There are no easy answers. Like I said, if I could control my social media use better, I’d probably still be on the damn platforms. But they are a time-sink, take away time from writing, and seem far less utilitarian than this blog. Besides, if you want an alternative to a Twitter group discussion, you could always start an email chain with all relevant parties on it. It’s the exact same thing.

Long-form writing and meaningful commentary from intelligent people like Jon and Bushi seem far more useful than several dozen “likes” and snarky 280-word quips about really dank memes and motivational claptrap. But that’s just me.


  1. I appreciate your thoughtful discussion of this, Alex. And I also laud you for stepping back from Twitter. I haven’t been able to make that leap yet, though someday…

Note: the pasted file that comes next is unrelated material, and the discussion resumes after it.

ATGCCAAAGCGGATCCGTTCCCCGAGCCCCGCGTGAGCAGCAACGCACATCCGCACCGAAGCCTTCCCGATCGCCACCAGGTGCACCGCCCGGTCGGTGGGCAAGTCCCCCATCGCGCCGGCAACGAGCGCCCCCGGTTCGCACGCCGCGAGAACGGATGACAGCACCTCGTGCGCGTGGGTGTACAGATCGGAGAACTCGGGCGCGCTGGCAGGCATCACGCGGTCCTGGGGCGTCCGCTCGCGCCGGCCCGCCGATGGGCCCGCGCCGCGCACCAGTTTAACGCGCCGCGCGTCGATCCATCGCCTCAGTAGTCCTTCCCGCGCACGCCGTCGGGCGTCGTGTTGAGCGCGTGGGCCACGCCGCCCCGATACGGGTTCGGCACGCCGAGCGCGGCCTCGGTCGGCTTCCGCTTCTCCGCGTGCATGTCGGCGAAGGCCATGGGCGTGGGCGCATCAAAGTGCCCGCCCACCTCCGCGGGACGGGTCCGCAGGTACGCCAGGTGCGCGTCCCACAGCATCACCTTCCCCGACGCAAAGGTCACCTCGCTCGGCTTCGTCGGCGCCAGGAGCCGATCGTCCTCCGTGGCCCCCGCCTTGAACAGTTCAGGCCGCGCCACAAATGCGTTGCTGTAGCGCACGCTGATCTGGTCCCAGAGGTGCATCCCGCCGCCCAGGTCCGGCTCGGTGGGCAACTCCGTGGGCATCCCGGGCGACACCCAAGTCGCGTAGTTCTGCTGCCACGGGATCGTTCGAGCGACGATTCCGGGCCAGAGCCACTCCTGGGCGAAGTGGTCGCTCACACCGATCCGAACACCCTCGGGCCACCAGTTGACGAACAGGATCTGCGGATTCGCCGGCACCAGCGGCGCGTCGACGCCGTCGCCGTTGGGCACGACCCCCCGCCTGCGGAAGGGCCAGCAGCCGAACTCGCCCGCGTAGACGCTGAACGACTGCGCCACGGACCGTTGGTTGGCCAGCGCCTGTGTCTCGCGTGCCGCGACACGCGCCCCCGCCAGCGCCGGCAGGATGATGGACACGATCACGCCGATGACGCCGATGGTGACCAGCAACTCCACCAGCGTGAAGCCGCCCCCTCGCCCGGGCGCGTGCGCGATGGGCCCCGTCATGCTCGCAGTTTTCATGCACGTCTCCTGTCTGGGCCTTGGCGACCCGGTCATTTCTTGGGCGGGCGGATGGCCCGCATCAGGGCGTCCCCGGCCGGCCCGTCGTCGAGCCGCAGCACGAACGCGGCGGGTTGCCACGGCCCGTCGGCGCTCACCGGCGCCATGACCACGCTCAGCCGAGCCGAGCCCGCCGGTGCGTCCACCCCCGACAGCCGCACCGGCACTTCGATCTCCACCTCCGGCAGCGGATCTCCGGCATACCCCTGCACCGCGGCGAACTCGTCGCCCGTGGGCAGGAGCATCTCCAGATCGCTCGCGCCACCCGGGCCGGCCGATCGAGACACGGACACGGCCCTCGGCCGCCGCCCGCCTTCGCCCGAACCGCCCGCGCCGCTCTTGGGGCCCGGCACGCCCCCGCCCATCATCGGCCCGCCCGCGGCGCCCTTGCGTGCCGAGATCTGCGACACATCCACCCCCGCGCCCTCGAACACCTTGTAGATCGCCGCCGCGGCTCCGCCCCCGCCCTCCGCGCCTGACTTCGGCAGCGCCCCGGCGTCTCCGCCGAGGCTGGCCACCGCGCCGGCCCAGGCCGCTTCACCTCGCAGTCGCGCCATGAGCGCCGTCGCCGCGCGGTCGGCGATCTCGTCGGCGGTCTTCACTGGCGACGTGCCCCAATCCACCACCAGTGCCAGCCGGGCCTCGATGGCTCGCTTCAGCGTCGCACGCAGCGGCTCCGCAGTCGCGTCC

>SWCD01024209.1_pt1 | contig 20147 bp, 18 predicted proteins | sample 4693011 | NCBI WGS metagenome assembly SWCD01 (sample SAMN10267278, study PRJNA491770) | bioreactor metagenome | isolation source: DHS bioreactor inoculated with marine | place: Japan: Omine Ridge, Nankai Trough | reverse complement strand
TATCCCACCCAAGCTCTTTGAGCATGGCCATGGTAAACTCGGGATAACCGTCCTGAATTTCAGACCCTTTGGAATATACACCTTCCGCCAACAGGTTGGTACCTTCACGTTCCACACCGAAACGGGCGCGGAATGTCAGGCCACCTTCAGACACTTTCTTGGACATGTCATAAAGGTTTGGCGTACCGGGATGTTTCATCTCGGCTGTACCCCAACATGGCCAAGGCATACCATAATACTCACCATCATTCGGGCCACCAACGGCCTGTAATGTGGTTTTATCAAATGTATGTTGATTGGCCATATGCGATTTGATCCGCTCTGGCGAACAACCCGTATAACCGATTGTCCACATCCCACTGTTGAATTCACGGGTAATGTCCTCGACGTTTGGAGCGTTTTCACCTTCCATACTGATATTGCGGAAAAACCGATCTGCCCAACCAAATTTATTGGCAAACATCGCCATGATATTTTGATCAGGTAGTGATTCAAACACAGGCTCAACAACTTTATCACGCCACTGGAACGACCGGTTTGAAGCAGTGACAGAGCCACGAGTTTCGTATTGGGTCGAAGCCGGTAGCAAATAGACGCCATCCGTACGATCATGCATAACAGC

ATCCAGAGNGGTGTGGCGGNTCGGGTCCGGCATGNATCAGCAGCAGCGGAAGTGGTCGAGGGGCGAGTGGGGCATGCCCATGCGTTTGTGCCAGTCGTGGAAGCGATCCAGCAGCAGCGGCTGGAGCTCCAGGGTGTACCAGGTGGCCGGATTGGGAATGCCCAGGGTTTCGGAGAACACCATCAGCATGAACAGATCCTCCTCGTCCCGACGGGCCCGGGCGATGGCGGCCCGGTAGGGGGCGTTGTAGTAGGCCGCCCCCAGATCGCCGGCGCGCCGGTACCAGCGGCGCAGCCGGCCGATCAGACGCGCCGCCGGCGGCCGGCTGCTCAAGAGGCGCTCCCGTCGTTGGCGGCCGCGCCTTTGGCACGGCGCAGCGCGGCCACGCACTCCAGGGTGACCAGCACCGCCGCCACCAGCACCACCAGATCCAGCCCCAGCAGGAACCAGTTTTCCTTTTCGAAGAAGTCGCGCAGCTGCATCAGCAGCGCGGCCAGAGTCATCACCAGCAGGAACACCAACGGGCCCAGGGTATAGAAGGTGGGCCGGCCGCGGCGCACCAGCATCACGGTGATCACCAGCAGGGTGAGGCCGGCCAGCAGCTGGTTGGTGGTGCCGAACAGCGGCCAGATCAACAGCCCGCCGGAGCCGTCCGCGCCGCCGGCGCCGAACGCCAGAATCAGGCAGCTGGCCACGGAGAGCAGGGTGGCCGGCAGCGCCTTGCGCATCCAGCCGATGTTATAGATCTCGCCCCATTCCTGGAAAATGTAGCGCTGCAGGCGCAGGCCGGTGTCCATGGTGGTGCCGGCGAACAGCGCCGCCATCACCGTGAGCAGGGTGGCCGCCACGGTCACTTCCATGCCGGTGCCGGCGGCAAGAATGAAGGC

But I would argue that an email chain isn’t the same thing at all. The difference is reach. Sure, if you get banned or otherwise censored by Twitter, you’re super limited. But on Twitter I can start a thread talking to myself or tagging in one or two others, and wind up with a dozen followers (or even non-followers) jumping in. Whether or not that’d desirable is another issue.

    Liked by 1 person

  2. I admit I have been drawn into Twitter because I realised I relied too much on the WordPress audience which can be very fickle and can suddenly drop off when a follower gets bored with blogging. This does trouble me slightly as I feel my relationship with Twitter is attempt to draw attention to my blog rather than producing any value. I take a serious dislike of wordpressers who are all take “the read my blog … oh BTW nice post” types, sometime feel I am doing the same.